February 27, 2014
By Alan Gomez
American firms trying to tap into the fast-growing Hispanic market, particularly those in the news business, are receiving a very clear message: Good luck.
The lights are going out at CNN Latino, a year-old experiment by the news network to reach America's 53 million Hispanics with Spanish-language programming. That comes three months after the shutdown of NBCLatino.com, an English-language attempt that targeted the same demographic.
The closures do not indicate any slowdown in the growth of the Hispanic population — it remains the fastest-growing demographic in the U.S. and is expected to increase from 17% of the population to 26% by 2050, according to the Pew Hispanic Center.
The trouble is, the Hispanic population is so varied and its interests so diverse that it's difficult to cater to it. That's especially true when it comes to crafting news coverage, with outlets not even sure which language to use.
It doesn't take long for Hispanics living in America to learn English. Only 18% of first-generation Hispanic immigrants speak English very well, but 93% of their American-born children do, according to "Latinos in the New Millennium: An Almanac of Opinion, Behavior and Policy Preference." That means many Hispanics looking for news on U.S. politics or events across the country can easily tune in to established English-language news outlets.
Most Hispanics hold onto their Spanish, though, so if they want to catch up on the protests in Venezuela, the capture of a drug cartel leader in Mexico or economic turmoil in Argentina, they can go straight to established Spanish-language networks like Univision or Telemundo.
And they're savvy enough to find more personal accounts of news events through social media. In fact, Hispanics are the most active group of Americans on Facebook, Twitter and the like, with 80% using social media compared with 75% of African Americans and 70% of white Americans.
Officials at Fusion, a joint venture between ABC and Univision that debuted last year, learned that complicated lesson before they went on air. Fusion CEO Isaac Lee said the team spoke with thousands of young Hispanics and learned that they weren't interested in programming that would appeal only to them.
"Young Hispanics do not want us to have a separate dialogue with them just because they are Hispanic. They want a broader conversation that acknowledges they are in the room and that speaks to their values," Lee said. "Something we have talked a lot about is winking at Hispanics, focusing on the cultural nuances that a Hispanic consumer will certainly recognize, but a non-Hispanic might not see at all."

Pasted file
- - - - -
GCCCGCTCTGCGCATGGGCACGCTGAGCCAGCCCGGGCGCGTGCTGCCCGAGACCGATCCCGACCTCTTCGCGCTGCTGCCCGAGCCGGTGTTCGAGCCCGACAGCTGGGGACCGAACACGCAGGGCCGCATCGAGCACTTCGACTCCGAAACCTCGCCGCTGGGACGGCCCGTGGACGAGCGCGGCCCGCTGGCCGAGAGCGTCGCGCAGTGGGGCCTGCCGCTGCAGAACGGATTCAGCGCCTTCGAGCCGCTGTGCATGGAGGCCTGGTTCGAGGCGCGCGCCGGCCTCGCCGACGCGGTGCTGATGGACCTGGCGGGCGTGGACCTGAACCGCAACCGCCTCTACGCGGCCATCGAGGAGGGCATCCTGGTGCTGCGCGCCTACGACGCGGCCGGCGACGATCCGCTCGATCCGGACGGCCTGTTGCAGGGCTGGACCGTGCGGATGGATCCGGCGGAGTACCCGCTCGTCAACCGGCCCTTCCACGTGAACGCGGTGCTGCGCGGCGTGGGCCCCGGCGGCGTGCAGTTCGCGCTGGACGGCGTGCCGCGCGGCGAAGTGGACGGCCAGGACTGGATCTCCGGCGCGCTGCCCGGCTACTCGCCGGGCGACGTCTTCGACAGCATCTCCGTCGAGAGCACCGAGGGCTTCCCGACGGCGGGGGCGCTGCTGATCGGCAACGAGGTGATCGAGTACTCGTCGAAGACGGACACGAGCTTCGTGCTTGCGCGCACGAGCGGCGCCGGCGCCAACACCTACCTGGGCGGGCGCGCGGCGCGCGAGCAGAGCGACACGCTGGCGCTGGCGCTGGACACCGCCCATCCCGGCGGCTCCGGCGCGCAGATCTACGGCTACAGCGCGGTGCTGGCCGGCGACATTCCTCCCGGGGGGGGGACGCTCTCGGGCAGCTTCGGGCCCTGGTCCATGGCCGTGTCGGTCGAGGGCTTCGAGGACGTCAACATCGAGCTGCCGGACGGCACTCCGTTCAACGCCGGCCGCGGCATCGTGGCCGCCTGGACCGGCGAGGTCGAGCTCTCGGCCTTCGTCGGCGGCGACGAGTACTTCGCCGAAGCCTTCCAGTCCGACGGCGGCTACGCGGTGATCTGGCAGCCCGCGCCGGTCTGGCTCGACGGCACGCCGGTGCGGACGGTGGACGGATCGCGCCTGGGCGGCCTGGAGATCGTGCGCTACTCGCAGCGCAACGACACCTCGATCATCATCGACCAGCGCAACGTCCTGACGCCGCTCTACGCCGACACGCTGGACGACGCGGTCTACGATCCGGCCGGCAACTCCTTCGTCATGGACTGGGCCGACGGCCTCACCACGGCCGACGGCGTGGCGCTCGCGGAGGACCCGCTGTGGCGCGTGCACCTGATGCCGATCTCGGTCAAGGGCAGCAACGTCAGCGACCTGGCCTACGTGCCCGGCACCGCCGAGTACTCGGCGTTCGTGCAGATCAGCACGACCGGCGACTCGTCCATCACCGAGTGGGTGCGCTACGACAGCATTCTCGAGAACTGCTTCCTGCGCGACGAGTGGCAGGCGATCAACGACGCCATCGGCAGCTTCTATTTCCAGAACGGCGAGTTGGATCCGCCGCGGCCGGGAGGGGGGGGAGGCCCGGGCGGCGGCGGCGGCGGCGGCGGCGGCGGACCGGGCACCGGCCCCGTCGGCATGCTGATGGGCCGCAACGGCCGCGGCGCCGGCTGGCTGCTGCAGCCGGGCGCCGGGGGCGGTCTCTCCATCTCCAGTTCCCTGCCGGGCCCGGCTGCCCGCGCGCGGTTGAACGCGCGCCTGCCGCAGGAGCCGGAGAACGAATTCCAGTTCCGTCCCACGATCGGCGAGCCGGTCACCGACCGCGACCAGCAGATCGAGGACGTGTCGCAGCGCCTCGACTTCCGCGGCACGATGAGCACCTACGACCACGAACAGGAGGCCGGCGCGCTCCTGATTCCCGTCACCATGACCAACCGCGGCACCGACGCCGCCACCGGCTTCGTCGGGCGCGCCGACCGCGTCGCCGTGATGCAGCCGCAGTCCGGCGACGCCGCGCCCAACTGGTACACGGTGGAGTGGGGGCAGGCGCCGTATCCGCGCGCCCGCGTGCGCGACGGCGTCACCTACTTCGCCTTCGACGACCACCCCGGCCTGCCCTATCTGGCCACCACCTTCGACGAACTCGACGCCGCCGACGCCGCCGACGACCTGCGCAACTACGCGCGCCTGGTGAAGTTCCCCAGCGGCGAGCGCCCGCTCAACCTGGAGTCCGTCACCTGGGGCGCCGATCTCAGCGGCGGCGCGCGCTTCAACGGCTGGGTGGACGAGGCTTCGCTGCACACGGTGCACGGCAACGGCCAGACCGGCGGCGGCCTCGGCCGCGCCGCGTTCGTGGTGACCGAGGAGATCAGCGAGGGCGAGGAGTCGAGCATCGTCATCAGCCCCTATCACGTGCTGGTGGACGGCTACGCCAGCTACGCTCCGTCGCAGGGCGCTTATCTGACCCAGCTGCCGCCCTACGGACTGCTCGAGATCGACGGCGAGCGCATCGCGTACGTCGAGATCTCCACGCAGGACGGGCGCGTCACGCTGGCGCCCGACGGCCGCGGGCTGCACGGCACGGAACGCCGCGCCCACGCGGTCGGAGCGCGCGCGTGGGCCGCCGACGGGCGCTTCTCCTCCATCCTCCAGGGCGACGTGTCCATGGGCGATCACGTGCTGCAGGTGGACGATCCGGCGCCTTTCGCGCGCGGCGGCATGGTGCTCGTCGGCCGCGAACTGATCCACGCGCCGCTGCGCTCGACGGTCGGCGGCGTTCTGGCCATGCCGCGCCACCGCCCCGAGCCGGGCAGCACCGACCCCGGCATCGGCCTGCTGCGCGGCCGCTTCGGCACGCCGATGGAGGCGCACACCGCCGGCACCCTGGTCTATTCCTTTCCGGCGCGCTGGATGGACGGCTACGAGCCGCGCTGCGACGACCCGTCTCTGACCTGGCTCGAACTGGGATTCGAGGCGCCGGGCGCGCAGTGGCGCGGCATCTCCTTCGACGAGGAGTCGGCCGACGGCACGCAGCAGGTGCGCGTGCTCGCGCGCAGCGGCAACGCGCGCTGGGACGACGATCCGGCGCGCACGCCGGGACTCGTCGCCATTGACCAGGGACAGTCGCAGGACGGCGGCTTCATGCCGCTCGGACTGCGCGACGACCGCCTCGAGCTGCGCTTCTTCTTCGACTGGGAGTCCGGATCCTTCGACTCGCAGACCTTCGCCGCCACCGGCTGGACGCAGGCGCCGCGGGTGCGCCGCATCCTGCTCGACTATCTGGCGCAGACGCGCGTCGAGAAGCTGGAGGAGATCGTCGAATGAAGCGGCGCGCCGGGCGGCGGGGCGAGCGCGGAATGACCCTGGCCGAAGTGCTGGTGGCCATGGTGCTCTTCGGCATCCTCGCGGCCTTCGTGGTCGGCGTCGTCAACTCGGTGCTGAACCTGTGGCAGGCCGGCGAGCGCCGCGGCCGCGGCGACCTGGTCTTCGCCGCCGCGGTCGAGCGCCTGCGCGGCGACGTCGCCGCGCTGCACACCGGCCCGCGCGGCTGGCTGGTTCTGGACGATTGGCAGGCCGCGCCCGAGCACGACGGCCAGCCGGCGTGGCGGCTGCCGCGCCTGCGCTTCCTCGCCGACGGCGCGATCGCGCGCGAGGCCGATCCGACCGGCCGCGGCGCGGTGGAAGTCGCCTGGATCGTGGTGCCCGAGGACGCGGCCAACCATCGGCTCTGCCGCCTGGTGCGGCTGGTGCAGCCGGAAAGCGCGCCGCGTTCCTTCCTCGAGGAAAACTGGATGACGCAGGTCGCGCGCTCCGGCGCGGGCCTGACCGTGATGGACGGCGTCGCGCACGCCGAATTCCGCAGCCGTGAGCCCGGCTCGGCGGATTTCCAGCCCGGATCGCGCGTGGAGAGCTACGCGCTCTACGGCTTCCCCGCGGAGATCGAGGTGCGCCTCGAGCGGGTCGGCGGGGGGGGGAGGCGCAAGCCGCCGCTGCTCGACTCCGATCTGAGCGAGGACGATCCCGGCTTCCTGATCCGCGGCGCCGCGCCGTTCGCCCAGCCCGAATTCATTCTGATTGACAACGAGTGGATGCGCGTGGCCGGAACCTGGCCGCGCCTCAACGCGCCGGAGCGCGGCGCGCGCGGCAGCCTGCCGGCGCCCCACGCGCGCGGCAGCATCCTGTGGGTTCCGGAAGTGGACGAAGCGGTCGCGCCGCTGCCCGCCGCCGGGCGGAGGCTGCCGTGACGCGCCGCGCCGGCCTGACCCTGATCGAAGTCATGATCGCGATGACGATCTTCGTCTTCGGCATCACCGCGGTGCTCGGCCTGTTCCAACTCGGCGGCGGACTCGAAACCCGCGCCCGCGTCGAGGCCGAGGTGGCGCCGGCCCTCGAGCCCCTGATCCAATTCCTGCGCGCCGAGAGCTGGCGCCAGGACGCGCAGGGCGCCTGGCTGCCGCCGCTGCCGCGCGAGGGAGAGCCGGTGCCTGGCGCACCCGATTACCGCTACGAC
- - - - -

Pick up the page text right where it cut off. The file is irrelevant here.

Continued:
The ability to weave among different kinds of media makes the Hispanic demographic hard to pin down. But it isn't stopping American businesses from trying.
A 2012 Nielsen study estimated the buying power of Hispanics in the U.S. at $1 trillion, increasing to $1.5 trillion by 2015. The number of Hispanic households earning more than $50,000 a year is growing at a faster rate than the general population, the report found, meaning the Hispanic population is "no longer a sub-segment of the economy."
Computing behemoth IBM and professional services powerhouse Deloitte have snatched up the emerging ".UNO" Internet domain names that cater to Spanish-language readers. GoDaddy, a company that registers web domains for users, is already selling domain names with the .UNO suffix.
In 2011, American companies spent $5.7 billion on ads targeting Hispanic viewers, according to the Nielsen study.
Those trends will only increase as the Hispanic population continues gaining in numbers, buying power and political influence. But given the wide variety of ways that Hispanics consume news, the companies may already be reaching Hispanics and not even know it.
Source: USA Today